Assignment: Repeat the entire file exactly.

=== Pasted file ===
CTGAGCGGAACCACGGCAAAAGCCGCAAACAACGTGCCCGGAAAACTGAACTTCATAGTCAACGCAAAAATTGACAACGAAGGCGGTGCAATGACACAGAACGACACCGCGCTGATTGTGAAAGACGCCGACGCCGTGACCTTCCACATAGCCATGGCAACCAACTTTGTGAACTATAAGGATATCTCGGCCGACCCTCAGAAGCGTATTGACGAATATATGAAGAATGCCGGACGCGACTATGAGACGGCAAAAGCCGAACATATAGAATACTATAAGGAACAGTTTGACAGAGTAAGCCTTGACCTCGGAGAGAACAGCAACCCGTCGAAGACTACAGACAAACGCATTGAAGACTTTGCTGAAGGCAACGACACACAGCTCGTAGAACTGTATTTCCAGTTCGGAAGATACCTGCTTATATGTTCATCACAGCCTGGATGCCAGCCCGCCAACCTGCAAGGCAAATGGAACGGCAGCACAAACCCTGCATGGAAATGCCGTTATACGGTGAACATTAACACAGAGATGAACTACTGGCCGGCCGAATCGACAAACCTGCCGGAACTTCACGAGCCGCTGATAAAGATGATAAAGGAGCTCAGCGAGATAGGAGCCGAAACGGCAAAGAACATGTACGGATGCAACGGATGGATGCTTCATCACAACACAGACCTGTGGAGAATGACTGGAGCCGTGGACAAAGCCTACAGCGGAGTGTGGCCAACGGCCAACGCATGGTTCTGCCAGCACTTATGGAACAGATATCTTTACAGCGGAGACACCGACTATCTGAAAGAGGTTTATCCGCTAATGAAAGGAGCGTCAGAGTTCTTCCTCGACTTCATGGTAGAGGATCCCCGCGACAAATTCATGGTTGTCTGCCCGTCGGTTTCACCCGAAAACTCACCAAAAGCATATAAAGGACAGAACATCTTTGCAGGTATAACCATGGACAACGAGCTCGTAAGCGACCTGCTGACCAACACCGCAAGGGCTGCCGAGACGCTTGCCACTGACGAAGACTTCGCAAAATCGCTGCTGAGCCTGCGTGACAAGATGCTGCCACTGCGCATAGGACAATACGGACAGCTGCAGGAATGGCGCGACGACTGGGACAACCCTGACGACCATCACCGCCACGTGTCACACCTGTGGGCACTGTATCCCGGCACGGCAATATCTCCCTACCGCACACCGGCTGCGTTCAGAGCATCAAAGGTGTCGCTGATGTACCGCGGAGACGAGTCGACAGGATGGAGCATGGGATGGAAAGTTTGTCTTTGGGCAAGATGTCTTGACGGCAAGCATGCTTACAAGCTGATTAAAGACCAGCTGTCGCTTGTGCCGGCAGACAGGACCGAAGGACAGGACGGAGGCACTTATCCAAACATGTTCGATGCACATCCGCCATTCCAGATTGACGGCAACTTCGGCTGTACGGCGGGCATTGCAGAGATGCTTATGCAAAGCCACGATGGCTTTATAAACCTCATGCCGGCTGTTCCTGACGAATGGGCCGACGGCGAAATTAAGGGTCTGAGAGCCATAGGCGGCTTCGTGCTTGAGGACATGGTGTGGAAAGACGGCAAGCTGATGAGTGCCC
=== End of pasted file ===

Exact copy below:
CTGAGCGGAACCACGGCAAAAGCCGCAAACAACGTGCCCGGAAAACTGAACTTCATAGTCAACGCAAAAATTGACAACGAAGGCGGTGCAATGACACAGAACGACACCGCGCTGATTGTGAAAGACGCCGACGCCGTGACCTTCCACATAGCCATGGCAACCAACTTTGTGAACTATAAGGATATCTCGGCCGACCCTCAGAAGCGTATTGACGAATATATGAAGAATGCCGGACGCGACTATGAGACGGCAAAAGCCGAACATATAGAATACTATAAGGAACAGTTTGACAGAGTAAGCCTTGACCTCGGAGAGAACAGCAACCCGTCGAAGACTACAGACAAACGCATTGAAGACTTTGCTGAAGGCAACGACACACAGCTCGTAGAACTGTATTTCCAGTTCGGAAGATACCTGCTTATATGTTCATCACAGCCTGGATGCCAGCCCGCCAACCTGCAAGGCAAATGGAACGGCAGCACAAACCCTGCATGGAAATGCCGTTATACGGTGAACATTAACACAGAGATGAACTACTGGCCGGCCGAATCGACAAACCTGCCGGAACTTCACGAGCCGCTGATAAAGATGATAAAGGAGCTCAGCGAGATAGGAGCCGAAACGGCAAAGAACATGTACGGATGCAACGGATGGATGCTTCATCACAACACAGACCTGTGGAGAATGACTGGAGCCGTGGACAAAGCCTACAGCGGAGTGTGGCCAACGGCCAACGCATGGTTCTGCCAGCACTTATGGAACAGATATCTTTACAGCGGAGACACCGACTATCTGAAAGAGGTTTATCCGCTAATGAAAGGAGCGTCAGAGTTCTTCCTCGACTTCATGGTAGAGGATCCCCGCGACAAATTCATGGTTGTCTGCCCGTCGGTTTCACCCGAAAACTCACCAAAAGCATATAAAGGACAGAACATCTTTGCAGGTATAACCATGGACAACGAGCTCGTAAGCGACCTGCTGACCAACACCGCAAGGGCTGCCGAGACGCTTGCCACTGACGAAGACTTCGCAAAATCGCTGCTGAGCCTGCGTGACAAGATGCTGCCACTGCGCATAGGACAATACGGACAGCTGCAGGAATGGCGCGACGACTGGGACAACCCTGACGACCATCACCGCCACGTGTCACACCTGTGGGCACTGTATCCCGGCACGGCAATATCTCCCTACCGCACACCGGCTGCGTTCAGAGCATCAAAGGTGTCGCTGATGTACCGCGGAGACGAGTCGACAGGATGGAGCATGGGATGGAAAGTTTGTCTTTGGGCAAGATGTCTTGACGGCAAGCATGCTTACAAGCTGATTAAAGACCAGCTGTCGCTTGTGCCGGCAGACAGGACCGAAGGACAGGACGGAGGCACTTATCCAAACATGTTCGATGCACATCCGCCATTCCAGATTGACGGCAACTTCGGCTGTACGGCGGGCATTGCAGAGATGCTTATGCAAAGCCACGATGGCTTTATAAACCTCATGCCGGCTGTTCCTGACGAATGGGCCGACGGCGAAATTAAGGGTCTGAGAGCCATAGGCGGCTTCGTGCTTGAGGACATGGTGTGGAAAGACGGCAAGCTGATGAGTGCCC